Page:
But Trump didn’t play by their rules. He didn’t apologize. He didn’t grovel. He didn’t ask for forgiveness. He didn’t ask for a chance to restate it. He didn’t ask for understanding. He said (imitating Trump), “Screw you. Not only did I mean it, try this.” And he’s still there. What’s the lesson? The lesson is — and I promise you this is gonna be maybe the third to fourth last time I’m gonna mention this, because I think it’s important. The lesson is that when outrage pops up over something supposedly controversial said by a conservative or a Republican, it does not mean that that outrage is shared by the American people or a majority thereof.

When the outrage machine gets going, as in outrage over what Trump said about McCain, the implied assumption is that the American people, the majority of the American people also are angry and demanding of an apology and want the perp gone. It’s not the case. So every conservative, every Republican, elected official, public figure, doesn’t matter, next time — and there will be a next time, and it’ll not be that long. Next time this happens, there’s a new rule that can be followed, there’s a new example that’s been set.

You do not have to slink away with your tail between your legs. You do not have to apologize. You do not have to assume that a majority of the American people agree with whatever the critics in the media are saying. These kinds of things, depending on a lot of factors, I mean, it’s not universal, but a lot of these factors can be survived, a lot of these instances can be survived. It’s not necessary to immediately capitulate, apologize, and split the scene. Seminal moment, folks. Seminal moment. I doubt that anybody else is making such big deal about this, but I’ve been through this is why this matters to me.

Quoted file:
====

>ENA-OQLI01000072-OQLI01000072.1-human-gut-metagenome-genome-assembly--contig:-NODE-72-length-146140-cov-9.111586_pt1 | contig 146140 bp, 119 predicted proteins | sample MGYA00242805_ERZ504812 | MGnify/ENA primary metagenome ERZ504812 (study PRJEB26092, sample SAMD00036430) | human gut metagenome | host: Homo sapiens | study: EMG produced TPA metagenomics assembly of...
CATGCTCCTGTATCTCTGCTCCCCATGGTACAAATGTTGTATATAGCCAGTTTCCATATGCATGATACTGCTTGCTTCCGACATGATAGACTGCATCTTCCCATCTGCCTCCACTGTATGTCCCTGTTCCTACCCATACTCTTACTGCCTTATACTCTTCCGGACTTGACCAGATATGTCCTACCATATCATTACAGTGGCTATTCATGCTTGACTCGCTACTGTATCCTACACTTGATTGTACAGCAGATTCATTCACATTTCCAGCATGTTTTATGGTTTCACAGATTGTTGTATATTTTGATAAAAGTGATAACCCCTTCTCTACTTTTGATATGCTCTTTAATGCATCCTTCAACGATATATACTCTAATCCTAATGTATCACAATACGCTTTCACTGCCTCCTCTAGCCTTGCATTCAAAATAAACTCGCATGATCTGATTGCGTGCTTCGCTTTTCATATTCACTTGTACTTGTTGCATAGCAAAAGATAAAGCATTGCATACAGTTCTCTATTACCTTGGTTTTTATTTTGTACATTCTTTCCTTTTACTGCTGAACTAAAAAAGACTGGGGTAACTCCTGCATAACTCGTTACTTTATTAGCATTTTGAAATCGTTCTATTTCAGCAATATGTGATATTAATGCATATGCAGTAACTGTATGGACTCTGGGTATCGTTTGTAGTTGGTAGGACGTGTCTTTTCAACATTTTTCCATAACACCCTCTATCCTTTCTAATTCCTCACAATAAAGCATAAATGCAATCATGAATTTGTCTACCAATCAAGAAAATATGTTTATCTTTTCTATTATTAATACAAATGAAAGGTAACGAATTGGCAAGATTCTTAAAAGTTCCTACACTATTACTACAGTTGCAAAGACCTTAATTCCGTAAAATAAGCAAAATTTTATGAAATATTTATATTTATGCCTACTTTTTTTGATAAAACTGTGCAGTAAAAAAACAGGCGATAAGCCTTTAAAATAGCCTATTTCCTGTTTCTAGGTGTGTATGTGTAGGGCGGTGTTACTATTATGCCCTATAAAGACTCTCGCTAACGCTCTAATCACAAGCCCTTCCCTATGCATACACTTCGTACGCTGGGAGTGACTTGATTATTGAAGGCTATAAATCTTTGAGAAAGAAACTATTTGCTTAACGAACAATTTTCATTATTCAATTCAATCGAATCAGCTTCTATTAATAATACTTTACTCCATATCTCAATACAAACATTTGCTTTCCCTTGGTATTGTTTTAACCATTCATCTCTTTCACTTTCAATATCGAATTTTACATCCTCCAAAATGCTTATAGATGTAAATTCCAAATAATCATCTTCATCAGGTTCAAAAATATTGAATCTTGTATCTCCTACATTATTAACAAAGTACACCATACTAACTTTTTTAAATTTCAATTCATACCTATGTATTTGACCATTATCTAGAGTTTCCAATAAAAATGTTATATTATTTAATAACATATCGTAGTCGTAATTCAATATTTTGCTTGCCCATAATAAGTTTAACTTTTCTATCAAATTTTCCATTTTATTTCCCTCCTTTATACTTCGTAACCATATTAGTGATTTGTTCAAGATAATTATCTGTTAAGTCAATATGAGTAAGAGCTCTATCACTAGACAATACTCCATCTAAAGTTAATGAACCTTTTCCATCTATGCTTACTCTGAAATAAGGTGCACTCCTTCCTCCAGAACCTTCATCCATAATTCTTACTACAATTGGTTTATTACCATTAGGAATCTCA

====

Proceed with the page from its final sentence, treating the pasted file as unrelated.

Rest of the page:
You know, things happen to you. You have personal experiences in things that happen to others. You have a bond of relatability, an ability to understand it a little bit more than people to whom it’s never happened. I’ve been through this I can’t tell you how many times, and I’m still here, triumphing as always. It can be done. It’s always irked me how quickly Republican targets slink away, give up, raise the white flag of surrender, thinking that they are being appreciated, thinking that they are lessening whatever anger there is at them.

It’s totally unnecessary. And depending, again, the circumstances are unique to each and each issue. I mean, there are certain things that someone could say that they couldn’t survive. I understand that. It’s not universal. But it’s also not universal on the other end, that everything controversial — and by the way, who gets to define what’s controversial? They do. The critics, the media, the left, the Democrats, they get to define what’s controversial.

So Trump was supposed to be gone, Trump was supposed to be finished. But have you noticed something? The more Donald Trump talks, the higher he goes in the polls. The more Donald Trump speaks, the more places he goes, the more places he appears, the greater his support, which is the exact opposite of Hillary Clinton.